The inventors explain that “there was no way for us to fully test and experiment with the tool (hardware and software) other than to run it at full sized refineries, ” because “[a]t the time we only had a very small section of pipe, something around 50 feet at our facility in Kent [, Washington].” (Civ. No. 14-1482, D.I. 202 at ¶ 6) The first Electromotive factor “(1) the necessity for public testing” appears to weigh in favor of plaintiff, but every independent claim of the ‘874 patent refers to “displaying inspection data.” (‘874 patent, 16:24; 17:16; 18:27-28; 19:19; 19:54; 20:17; 20:42) Despite the fact that the ‘874 patent does not claim the sensor hardware, the inventors rely on the hardware as their motivation for public testing:

[W]e were still experimenting and had not yet produced that size tool. We did not want to produce the full size Quest FTIS tool until we knew what we were doing worked, both in hardware and in software. We knew when designing the tools that it would be too expensive for every size to have unique hardware. For that reason, we waited to produce other tools until we knew we had a fully functional model in smaller sizes. By March 2003 we still hadn't made it up to the 8” tool, as we remained focused on testing and perfecting the smaller tools at the time. We knew that if we could get the smaller tools to provide consistent data, and if that data proved useful and accurate, we could then scale up production. While we were still testing and experimenting, we did not want to spend resources on tools whose designs might be changed as a result of our trial inspections.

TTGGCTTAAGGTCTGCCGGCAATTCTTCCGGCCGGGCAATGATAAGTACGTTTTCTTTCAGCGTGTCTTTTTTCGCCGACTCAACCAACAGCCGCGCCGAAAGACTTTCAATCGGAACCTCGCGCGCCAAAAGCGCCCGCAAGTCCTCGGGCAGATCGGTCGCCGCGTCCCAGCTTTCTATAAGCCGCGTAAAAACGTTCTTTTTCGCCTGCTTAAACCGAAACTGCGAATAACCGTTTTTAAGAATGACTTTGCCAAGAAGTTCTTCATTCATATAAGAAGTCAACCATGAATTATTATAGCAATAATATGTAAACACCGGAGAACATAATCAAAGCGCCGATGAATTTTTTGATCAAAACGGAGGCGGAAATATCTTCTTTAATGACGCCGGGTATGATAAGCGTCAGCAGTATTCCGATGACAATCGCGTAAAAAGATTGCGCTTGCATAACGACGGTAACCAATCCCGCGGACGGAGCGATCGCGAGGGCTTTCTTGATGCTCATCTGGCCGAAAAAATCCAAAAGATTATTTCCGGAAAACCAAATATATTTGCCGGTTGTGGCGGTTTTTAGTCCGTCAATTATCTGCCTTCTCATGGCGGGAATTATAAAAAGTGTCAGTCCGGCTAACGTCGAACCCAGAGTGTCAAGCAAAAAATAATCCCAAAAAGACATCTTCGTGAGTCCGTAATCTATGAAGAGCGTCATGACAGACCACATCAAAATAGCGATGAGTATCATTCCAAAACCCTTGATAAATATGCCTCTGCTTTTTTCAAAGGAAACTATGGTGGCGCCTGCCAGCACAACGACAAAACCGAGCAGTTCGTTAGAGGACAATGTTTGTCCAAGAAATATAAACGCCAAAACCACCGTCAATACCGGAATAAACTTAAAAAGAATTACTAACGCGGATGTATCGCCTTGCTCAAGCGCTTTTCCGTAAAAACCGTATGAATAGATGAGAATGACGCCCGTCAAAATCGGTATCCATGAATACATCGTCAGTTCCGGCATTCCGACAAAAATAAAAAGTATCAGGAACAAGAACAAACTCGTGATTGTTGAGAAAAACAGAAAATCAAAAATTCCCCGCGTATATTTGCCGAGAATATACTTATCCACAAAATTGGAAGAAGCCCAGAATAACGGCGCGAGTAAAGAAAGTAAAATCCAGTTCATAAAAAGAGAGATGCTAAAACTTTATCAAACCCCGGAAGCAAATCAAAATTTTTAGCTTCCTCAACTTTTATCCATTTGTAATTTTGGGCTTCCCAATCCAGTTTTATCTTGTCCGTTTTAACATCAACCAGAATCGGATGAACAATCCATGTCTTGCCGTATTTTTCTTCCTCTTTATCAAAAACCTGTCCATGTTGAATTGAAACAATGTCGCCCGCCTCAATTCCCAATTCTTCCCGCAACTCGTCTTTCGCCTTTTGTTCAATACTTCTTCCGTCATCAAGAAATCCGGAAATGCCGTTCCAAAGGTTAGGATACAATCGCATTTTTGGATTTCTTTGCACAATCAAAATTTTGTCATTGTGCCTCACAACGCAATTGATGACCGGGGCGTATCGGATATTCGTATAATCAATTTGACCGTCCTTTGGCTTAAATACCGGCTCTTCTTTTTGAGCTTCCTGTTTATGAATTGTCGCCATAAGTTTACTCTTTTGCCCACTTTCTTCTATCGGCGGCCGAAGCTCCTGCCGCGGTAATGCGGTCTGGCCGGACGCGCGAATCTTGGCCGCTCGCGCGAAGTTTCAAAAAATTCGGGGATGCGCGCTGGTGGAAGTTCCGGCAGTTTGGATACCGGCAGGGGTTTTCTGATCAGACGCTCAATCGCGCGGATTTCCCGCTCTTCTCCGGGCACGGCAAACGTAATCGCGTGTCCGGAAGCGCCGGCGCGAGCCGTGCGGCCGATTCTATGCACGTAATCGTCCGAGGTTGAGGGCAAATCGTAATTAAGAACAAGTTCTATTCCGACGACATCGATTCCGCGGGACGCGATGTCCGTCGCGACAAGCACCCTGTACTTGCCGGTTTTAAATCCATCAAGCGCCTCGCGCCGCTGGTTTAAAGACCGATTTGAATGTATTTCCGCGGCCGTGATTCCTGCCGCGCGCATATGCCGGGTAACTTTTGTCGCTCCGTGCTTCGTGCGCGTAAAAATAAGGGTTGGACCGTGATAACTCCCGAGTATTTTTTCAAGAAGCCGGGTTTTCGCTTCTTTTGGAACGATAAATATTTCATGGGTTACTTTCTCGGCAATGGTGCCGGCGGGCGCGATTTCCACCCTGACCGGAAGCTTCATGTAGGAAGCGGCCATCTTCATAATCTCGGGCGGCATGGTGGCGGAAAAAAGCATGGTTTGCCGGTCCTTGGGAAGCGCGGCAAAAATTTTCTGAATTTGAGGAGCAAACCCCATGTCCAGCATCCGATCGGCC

(Civ. No. 14-1482, D.I. 202 at ¶ 13) Public testing may have been necessary for plaintiff's hardware (i.e., sensors), but there is evidence in the record that plaintiff tested software for “displaying inspection data” on datasets collected from earlier projects.[19]The necessity of public testing does not weigh in favor of an experimental sale.

         The next factor, “(3) the nature of the invention, ” does not weigh in favor of an experimental sale. The invention involves the display of inspection data, [20] and the August 2002 invention disclosure documents include a display of inspection data that is similar to the display of data found in the Norco Reports. A comparison of these two sets of strip charts does not suggest that plaintiff had made substantial changes of any kind to the display of inspection data between August 2002 and February 2003. (Compare Civ. No. 14-1482, D.I. 186, ex. 1, figure 1, with D.I. 187, ex. 8 at 16) Two related factors are “(4) the length of the test period” and “(10) whether the invention reasonably requires evaluation under actual conditions of use, ” and while these factors may apply to the sensors, they do not appear to apply to the “displaying inspection data” invention in the ‘874 patent.